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Thoughts On Prayer from the Tears of an Elderly Man

A few years ago in early August, I met an elderly man at the ice cream counter of a local eatery that I sometimes enjoy. The encounter moved me enough to write it down. The man’s thin frame, his southern appearance, and the hat adorning his head reminded me of my own grandfather who had been gone since I was a young boy. We both stood there uncomfortably looking at each other and wanting cones for our ice cream. Unfortunately, the cone dispenser was empty and he had been standing there for some time. He seemed polite, but mildly perturbed that there were no cones. He appeared reluctant to ask for help. I called the waiter over and asked him to remedy the problem. While we were waiting for the cones, the man volunteered to tell me that his son had served overseas in the first Gulf War. I asked him what service, and he told me that it was the Army. He then shared that his son had died.

“In the war,” I asked. “No,” he said, and then explained that his son had gotten sick overseas and died sometime after returning home. “I’m sorry to hear that,” I responded. I know that I said it awkwardly. I hadn’t expected his candor, or the conversation, and I could think of no other thing to say, or what level of empathy or feeling I should express when saying it. He told me how his son’s wife had died shortly after. Emotion and turmoil crept across his face. “How did she die,” I asked. “Did she catch what he had?” A film of tears coated his eyes. The turmoil changed to pain. “I don’t want to talk about it anymore,” he said. His head dropped. He lingered a moment more. I apologized, and expressed my condolences. He walked back to the table where he had family waiting. I don’t think he got his ice cream.

The event threw me for a bit of a loop, and I thought about it for a while afterward. Although he said he didn’t want to talk about it anymore, it was clear to me that he wanted to talk about something. He had, after all, brought up the topic himself to a stranger in front of an ice cream machine. He needed comfort. Perhaps he needed an embrace. Maybe he just needed someone to say, “tell me about your wonderful son and his wife, and the loving things they did in their community.” I don’t really know. But I can say with confidence that if I spend more intentional time in daily prayer asking God to help me when these opportunities arise, I will be more prepared than I was, because I will be less self-centered in my life as my mind is transformed by that prayer for that kind of moment (Romans 12:2). Maybe it is for this kind of transformation that Paul tells us to pray steadfastly (Colossians 4:2) and without ceasing (1 Thessalonians 5:16-18), because if there is anything that prayer will transform, it is where our minds are focused. Our thoughts and beliefs undeniably determine our behaviors and color our perceptions. Therefore, continual God focused, scripture laden prayer will not only impact what thoughts we are thinking, it will also shape the paths we are walking along as we employ those God-focused thoughts in a world we are inevitably creating with the choices, feelings, and behaviors that naturally flow from them. In effect, it will give us profound insights into the thoughts and intentions of our hearts, allowing us to be continually renewed (Hebrews 4:12).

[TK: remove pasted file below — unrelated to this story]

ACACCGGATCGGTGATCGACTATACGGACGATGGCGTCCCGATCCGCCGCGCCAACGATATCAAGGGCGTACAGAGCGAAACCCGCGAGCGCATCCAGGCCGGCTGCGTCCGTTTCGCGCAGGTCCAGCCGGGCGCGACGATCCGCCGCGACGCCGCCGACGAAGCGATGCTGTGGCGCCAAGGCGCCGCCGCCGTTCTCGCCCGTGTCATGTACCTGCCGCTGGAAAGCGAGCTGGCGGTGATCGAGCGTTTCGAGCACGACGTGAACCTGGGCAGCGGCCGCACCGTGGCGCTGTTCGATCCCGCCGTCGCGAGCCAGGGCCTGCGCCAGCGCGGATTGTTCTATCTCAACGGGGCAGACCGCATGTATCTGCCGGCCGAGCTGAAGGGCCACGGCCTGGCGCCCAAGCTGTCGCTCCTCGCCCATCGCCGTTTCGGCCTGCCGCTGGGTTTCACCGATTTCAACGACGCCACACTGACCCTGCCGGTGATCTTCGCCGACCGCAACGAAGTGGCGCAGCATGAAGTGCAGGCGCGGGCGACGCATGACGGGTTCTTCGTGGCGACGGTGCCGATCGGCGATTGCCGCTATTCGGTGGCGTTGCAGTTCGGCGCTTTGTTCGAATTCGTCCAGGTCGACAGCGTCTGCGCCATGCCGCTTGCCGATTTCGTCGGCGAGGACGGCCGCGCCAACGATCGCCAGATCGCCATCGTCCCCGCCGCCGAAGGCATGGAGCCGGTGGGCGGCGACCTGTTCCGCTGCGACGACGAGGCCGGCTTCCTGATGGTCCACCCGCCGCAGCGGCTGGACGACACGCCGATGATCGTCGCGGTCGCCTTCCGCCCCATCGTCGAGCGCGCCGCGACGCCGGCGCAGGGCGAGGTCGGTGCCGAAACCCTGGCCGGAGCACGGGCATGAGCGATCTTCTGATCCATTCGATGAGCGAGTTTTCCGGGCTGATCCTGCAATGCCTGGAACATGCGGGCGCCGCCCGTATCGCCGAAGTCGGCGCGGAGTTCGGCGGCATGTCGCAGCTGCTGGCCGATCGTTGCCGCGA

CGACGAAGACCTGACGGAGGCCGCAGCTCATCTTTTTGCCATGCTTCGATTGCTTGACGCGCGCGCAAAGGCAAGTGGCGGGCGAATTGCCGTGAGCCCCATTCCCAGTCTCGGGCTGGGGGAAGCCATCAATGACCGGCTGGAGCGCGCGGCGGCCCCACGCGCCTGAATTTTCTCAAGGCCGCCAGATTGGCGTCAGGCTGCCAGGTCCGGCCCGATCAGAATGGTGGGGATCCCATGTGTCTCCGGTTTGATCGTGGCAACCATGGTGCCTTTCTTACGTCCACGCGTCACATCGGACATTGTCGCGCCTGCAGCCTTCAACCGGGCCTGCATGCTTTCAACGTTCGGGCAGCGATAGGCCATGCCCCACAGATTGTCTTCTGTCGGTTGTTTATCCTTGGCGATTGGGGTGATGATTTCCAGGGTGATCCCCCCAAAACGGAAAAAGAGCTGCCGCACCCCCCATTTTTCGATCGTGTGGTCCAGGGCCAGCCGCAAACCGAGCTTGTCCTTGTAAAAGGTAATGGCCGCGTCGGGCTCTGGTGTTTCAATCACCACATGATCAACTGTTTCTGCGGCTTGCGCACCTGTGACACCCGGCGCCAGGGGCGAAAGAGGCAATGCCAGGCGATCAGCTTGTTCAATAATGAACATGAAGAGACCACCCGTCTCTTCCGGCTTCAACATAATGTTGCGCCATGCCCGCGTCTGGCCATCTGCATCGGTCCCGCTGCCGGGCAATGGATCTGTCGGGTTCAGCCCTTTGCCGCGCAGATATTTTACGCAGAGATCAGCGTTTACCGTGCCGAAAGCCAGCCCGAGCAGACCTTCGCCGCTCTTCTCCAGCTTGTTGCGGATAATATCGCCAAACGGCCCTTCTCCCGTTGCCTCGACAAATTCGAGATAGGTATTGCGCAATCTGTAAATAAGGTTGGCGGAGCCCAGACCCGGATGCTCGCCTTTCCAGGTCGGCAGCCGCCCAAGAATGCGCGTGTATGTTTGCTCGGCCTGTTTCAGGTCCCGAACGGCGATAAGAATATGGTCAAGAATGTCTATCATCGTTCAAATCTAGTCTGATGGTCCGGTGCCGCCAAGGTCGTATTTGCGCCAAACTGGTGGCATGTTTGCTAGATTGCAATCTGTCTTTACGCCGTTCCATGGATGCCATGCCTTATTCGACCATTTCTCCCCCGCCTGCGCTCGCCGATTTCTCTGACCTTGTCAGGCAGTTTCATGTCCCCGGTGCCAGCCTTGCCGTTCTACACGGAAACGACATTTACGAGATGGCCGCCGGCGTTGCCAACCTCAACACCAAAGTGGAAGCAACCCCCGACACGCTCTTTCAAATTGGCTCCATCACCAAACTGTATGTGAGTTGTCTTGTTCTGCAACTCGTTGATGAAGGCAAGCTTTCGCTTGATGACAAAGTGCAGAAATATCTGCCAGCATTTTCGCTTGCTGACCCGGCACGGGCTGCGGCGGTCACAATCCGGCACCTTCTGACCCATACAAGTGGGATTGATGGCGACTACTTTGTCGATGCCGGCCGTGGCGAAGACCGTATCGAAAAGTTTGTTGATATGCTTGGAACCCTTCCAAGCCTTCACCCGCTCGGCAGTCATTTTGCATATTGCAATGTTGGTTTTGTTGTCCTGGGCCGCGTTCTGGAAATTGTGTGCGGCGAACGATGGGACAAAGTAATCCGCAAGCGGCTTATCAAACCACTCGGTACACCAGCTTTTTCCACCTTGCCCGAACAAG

Maybe that man needed to pray. Maybe I needed to pray for him, right there. Or maybe, just maybe, I needed to be praying before I even met him.

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